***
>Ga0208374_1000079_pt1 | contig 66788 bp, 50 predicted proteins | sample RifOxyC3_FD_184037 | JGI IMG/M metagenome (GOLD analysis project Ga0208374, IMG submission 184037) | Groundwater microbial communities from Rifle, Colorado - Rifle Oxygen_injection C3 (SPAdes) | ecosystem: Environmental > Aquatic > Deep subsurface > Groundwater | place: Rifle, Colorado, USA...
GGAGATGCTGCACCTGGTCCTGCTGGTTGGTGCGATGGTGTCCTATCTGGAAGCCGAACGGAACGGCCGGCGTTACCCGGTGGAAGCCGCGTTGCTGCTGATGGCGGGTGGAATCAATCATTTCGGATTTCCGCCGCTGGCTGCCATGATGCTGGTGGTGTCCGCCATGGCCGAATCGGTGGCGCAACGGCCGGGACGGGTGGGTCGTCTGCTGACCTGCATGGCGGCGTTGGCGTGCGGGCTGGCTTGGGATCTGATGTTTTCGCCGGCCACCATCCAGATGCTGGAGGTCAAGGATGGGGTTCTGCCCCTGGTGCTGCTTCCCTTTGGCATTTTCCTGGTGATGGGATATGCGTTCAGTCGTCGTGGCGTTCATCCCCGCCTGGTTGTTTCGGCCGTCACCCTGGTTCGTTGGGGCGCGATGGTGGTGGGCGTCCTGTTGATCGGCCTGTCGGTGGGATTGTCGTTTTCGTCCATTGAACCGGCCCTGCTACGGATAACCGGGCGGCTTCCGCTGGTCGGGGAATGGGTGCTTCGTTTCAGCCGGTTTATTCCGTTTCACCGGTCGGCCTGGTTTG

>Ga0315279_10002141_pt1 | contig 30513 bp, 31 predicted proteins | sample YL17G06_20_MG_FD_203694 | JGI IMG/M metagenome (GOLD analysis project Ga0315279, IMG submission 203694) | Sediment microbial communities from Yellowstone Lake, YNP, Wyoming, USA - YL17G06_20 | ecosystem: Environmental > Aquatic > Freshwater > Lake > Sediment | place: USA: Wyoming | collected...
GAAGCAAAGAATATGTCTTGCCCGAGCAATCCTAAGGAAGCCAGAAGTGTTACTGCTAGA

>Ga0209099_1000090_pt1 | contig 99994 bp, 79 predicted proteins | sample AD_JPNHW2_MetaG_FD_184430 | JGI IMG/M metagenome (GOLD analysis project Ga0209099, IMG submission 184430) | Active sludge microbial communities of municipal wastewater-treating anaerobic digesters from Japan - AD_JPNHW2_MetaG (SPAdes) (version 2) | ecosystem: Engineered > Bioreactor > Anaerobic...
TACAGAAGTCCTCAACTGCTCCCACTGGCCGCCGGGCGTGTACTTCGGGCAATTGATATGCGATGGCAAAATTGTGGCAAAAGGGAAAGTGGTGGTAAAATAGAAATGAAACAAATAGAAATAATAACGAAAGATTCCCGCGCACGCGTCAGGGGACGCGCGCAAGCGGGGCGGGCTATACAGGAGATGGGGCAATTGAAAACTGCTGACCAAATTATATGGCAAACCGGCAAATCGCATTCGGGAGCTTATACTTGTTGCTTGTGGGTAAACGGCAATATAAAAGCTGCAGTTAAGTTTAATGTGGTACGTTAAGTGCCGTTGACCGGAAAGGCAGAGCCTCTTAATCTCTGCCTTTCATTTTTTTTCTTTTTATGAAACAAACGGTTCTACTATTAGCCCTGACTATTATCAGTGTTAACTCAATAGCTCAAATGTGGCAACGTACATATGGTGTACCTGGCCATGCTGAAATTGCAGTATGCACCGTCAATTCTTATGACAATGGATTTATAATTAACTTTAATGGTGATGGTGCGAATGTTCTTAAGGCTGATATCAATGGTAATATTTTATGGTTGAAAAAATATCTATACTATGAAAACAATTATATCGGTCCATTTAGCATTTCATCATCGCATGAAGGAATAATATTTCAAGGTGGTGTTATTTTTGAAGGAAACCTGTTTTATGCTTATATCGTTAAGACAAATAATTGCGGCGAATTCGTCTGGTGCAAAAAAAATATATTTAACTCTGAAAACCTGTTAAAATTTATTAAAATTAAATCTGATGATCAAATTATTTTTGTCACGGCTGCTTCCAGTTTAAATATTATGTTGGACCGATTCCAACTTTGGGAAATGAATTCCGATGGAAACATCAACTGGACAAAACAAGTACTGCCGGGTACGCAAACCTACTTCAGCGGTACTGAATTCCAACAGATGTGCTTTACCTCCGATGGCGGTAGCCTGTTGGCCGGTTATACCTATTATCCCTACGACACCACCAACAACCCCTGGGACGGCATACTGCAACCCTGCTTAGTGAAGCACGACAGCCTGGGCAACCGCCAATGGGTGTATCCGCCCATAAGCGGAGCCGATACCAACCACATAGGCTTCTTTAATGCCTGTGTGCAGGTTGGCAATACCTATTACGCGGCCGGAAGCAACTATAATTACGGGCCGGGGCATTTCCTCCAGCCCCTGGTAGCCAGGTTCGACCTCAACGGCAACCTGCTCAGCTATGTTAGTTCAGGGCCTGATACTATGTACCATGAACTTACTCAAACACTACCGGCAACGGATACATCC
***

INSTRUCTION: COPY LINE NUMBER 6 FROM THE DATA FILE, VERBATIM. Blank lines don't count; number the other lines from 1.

TACAGAAGTCCTCAACTGCTCCCACTGGCCGCCGGGCGTGTACTTCGGGCAATTGATATGCGATGGCAAAATTGTGGCAAAAGGGAAAGTGGTGGTAAAATAGAAATGAAACAAATAGAAATAATAACGAAAGATTCCCGCGCACGCGTCAGGGGACGCGCGCAAGCGGGGCGGGCTATACAGGAGATGGGGCAATTGAAAACTGCTGACCAAATTATATGGCAAACCGGCAAATCGCATTCGGGAGCTTATACTTGTTGCTTGTGGGTAAACGGCAATATAAAAGCTGCAGTTAAGTTTAATGTGGTACGTTAAGTGCCGTTGACCGGAAAGGCAGAGCCTCTTAATCTCTGCCTTTCATTTTTTTTCTTTTTATGAAACAAACGGTTCTACTATTAGCCCTGACTATTATCAGTGTTAACTCAATAGCTCAAATGTGGCAACGTACATATGGTGTACCTGGCCATGCTGAAATTGCAGTATGCACCGTCAATTCTTATGACAATGGATTTATAATTAACTTTAATGGTGATGGTGCGAATGTTCTTAAGGCTGATATCAATGGTAATATTTTATGGTTGAAAAAATATCTATACTATGAAAACAATTATATCGGTCCATTTAGCATTTCATCATCGCATGAAGGAATAATATTTCAAGGTGGTGTTATTTTTGAAGGAAACCTGTTTTATGCTTATATCGTTAAGACAAATAATTGCGGCGAATTCGTCTGGTGCAAAAAAAATATATTTAACTCTGAAAACCTGTTAAAATTTATTAAAATTAAATCTGATGATCAAATTATTTTTGTCACGGCTGCTTCCAGTTTAAATATTATGTTGGACCGATTCCAACTTTGGGAAATGAATTCCGATGGAAACATCAACTGGACAAAACAAGTACTGCCGGGTACGCAAACCTACTTCAGCGGTACTGAATTCCAACAGATGTGCTTTACCTCCGATGGCGGTAGCCTGTTGGCCGGTTATACCTATTATCCCTACGACACCACCAACAACCCCTGGGACGGCATACTGCAACCCTGCTTAGTGAAGCACGACAGCCTGGGCAACCGCCAATGGGTGTATCCGCCCATAAGCGGAGCCGATACCAACCACATAGGCTTCTTTAATGCCTGTGTGCAGGTTGGCAATACCTATTACGCGGCCGGAAGCAACTATAATTACGGGCCGGGGCATTTCCTCCAGCCCCTGGTAGCCAGGTTCGACCTCAACGGCAACCTGCTCAGCTATGTTAGTTCAGGGCCTGATACTATGTACCATGAACTTACTCAAACACTACCGGCAACGGATACATCC